Bass Tab

Bass Tab Jazz, Blues and Walking Bass Lines in 12 keys. 

Jazz bass tab - the blues in 12 keys

Constructing Walking Jazz Bass Lines Book I the blues in 12 keys

 

The Blues in 12 Keys Book I in the Constructing Walking Jazz Bass Lines series is an excellent resource for bass players looking for walking bass tab.

The book cover many aspects of jazz and blues harmony all fully notated ion bass tab and standard notation.  There are over 100 variations of walking bass lines written over the jazz blues progression suitable for the beginner to advanced bass guitar player. 

The blues in 12 keys outlines the key fundamental areas all the professional players know and use to build their bass lines. 

Bass Tab examples from the book..

Watch the video showing a Bass line written in bass tab from Book I The Blues in 12 keys. Notated using bass tab https://constructingwalkingjazzbasslines.com/a-homepage-section__trashed-2/walking-bass-lesson-videos/

 

Daily Warm Ups & Technique Builders…

 

Bas tab exercises for bass guitar in 12 keys

Daily warm ups for bass – bass tab exercises to build technique and fretboard knowledge

 

For Bass Players working on expanding their technique and knowledge of scales and chords Daily Warm Ups for bass is another excellent resource. This bass tab study shows how to build the fundamentals of jazz harmony, by connecting bass triads and chords to the major scale. As well as showing the models related to the major scale, with exercises outlining sequences of bass patterns. The bass scale exercises are shown in all keys and are played in all registers on the bass.The bass exercises in this book are an excellent way to gain knowledge of the fingerboard while learning the fundamentals of harmony which can be applied to jazz, rock, blues, pop etc.https://constructingwalkingjazzbasslines.com/jazz-walking-bass-books/daily-warm-ups-for-bass-tab-edition/



Bass Tab – Jazz Standard walking bass lines

 

Bass tab examples over jazz standard chord progressions

Standard Lines – Walking bass lines using standard jazz chord progressions. Fully notated in bass tab

 

Book III Standard Line is for the bass player wanting to dig deeper into jazz bass playing and jazz harmony.Standard Lines has many advanced jazz walking bass techniques all notated using bass tab and standard notation. It is recommended to use the exercises to learn to read music.  Practice the exercise using the bass tab and once familiar, apply that knowledge to learning to read the standard notation. Its really not that difficult, and can open many doors. Standard lines goes deeper into how to construct walking bass lines with examples using modes from major and melodic minor harmony. Having a strong understanding of these concepts will enable the bassist to build strong bass lines in any musical setting. While working on expanding your technique I highly recommend trying to work on some piano chops.  This is great for ear training and being able to recognize chord sequences and root movement. These skills will also help you to become a better transcriber. I have written about transcribing and provided some basic piano voicing for bass players on this website.Take advantage of these free resources.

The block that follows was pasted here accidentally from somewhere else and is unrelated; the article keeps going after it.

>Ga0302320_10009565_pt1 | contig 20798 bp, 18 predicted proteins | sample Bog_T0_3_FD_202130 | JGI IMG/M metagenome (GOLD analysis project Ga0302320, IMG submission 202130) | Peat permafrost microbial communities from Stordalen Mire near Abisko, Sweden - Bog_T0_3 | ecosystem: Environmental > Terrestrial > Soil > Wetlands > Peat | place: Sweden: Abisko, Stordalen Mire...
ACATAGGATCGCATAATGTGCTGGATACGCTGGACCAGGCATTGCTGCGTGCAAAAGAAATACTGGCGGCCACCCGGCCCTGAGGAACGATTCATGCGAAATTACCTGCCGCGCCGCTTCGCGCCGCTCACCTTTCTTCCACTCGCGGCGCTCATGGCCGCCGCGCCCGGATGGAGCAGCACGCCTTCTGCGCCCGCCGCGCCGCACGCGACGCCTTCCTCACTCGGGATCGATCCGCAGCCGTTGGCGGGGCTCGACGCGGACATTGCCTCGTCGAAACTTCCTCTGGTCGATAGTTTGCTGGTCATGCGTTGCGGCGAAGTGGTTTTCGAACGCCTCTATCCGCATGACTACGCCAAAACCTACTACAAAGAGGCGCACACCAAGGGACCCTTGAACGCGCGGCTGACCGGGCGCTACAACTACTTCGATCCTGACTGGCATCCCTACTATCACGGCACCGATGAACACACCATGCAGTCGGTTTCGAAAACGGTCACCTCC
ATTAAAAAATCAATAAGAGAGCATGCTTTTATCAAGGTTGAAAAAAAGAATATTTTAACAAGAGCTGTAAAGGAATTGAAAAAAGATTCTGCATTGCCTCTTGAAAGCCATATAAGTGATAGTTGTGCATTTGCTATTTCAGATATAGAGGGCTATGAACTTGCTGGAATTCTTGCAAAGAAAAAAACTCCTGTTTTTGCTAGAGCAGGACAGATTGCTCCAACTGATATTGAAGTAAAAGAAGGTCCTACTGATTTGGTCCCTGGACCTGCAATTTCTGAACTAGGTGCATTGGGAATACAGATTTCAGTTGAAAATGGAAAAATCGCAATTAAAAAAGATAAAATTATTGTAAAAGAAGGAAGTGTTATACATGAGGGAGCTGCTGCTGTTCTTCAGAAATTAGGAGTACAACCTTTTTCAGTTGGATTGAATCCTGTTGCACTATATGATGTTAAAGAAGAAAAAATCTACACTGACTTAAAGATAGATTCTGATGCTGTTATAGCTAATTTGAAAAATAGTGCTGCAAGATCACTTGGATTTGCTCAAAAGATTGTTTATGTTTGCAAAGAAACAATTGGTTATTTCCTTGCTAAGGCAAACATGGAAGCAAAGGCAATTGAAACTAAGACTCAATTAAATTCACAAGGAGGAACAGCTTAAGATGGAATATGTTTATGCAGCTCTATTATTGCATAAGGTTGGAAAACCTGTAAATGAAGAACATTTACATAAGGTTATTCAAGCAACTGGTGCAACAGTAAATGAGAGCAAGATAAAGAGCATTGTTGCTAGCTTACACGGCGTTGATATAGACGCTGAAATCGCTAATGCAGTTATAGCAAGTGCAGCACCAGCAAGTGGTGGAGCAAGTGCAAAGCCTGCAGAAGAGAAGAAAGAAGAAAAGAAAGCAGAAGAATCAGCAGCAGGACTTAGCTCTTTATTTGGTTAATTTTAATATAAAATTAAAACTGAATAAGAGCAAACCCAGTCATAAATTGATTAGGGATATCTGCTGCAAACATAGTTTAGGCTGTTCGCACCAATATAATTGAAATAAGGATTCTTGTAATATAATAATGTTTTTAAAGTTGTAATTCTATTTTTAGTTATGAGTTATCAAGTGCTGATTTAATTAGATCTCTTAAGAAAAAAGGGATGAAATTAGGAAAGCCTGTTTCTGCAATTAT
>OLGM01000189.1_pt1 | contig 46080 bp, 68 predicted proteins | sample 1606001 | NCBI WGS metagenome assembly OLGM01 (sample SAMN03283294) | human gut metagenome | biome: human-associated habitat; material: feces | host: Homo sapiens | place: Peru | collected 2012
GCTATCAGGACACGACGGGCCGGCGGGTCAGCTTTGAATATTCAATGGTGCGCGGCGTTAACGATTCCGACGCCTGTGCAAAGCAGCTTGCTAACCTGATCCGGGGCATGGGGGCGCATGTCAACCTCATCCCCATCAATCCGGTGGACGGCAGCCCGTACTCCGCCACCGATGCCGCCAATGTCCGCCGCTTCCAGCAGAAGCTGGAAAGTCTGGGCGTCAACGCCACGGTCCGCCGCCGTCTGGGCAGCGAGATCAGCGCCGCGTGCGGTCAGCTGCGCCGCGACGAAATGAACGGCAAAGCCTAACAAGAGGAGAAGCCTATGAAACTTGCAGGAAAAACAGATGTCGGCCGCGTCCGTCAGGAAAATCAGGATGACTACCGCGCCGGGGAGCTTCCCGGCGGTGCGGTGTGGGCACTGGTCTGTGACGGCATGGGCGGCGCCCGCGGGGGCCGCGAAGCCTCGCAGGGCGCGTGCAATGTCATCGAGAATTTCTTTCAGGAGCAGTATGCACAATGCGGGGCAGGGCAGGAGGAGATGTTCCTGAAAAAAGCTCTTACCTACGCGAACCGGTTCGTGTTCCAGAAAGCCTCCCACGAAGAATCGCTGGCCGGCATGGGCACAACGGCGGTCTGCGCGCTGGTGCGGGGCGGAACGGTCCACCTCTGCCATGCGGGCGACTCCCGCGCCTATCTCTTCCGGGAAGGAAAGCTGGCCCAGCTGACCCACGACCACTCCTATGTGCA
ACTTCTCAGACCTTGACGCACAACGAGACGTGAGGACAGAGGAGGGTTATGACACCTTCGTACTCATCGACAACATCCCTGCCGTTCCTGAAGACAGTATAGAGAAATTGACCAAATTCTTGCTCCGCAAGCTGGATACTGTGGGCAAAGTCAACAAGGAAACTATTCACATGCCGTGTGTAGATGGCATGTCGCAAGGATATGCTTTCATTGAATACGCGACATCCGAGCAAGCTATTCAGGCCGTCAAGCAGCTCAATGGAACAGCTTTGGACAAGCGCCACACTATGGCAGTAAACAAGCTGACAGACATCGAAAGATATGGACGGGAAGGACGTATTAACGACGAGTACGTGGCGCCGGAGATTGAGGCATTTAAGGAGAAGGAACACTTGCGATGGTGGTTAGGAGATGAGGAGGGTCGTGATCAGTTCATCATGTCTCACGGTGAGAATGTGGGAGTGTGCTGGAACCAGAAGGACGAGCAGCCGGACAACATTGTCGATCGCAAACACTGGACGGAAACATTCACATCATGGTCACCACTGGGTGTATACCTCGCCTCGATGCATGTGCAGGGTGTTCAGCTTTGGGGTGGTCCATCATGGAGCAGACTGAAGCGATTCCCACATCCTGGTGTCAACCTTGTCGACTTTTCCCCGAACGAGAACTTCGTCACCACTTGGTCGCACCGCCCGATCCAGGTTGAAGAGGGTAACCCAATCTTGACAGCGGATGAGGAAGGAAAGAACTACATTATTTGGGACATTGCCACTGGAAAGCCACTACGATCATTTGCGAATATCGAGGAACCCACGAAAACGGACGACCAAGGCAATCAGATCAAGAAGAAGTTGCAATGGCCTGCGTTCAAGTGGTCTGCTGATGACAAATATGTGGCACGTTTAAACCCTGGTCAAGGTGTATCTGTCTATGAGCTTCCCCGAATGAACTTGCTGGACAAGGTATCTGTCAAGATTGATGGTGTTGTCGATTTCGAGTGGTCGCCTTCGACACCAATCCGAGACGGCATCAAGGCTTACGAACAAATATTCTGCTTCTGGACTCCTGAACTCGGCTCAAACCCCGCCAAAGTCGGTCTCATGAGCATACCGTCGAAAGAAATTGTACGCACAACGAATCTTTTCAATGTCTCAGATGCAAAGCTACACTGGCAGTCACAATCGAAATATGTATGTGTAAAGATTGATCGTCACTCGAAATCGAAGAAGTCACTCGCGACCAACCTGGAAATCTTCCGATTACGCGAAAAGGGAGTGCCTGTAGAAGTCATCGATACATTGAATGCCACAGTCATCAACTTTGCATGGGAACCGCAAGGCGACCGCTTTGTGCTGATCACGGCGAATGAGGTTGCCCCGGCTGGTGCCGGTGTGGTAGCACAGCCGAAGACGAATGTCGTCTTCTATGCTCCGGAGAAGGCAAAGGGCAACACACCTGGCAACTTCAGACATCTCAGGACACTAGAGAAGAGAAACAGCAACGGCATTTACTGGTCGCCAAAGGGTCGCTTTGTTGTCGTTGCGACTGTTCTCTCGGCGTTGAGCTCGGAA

Free jazz play along downloads ..

Take advantage of the free play along downloads, use these piano and drum backing tracks to practice playing your bass lines with good time and feel. They are also good for listening to when working on recognizing chord progressions.https://constructingwalkingjazzbasslines.com/playalong-downloads-for-jazz-bass-books/

Listen to the Masters …

Walking Bass Line Masters and Jazz Albums Bucket list are also highly recommended resources on this website. These articles give you a list of many of the greatest players in jazz and mentions some of the records that may be helpful when learning jazz and developing a walking bass line vocabulary.

Developing a practice routine

When starting out learning to play bass or learning to play jazz bass its important to define some of your goals.  Make a plan and work your plan.Already discussed are some of the aspects to add to your practice routine. Determine how much time you have to practice, then decide what you are going to work on. I would suggest starting with some warm up exercises  either scale or arpeggio related. Depending on your level these exercises should be played in all keys.  Its also important to practice playing tunes, and developing a repertoire of jazz bass lines to use on certain types of tunes. For example it’s a different approach to playing a ballad than playing an up tempo swinger or Bossa nova. If you have access to a keyboard or piano I would try to devote part of my practice time to that as well. Even 10 mina a day would be an hr a week. Doesn’t sound like much, but it will make a huge difference to your musicianship overall.

A  good bass teacher can help you with all these things, if you can find a good teacher in your area try to get a lesson. It will be worth the effort. Working with a teacher can help to speed up the progress, after all they’ve been through the same things as your trying to work on, have probably listened to many of the same records and probably can recommend many many more.

If you can’t find a good teacher contact me. I teach students from all over the world.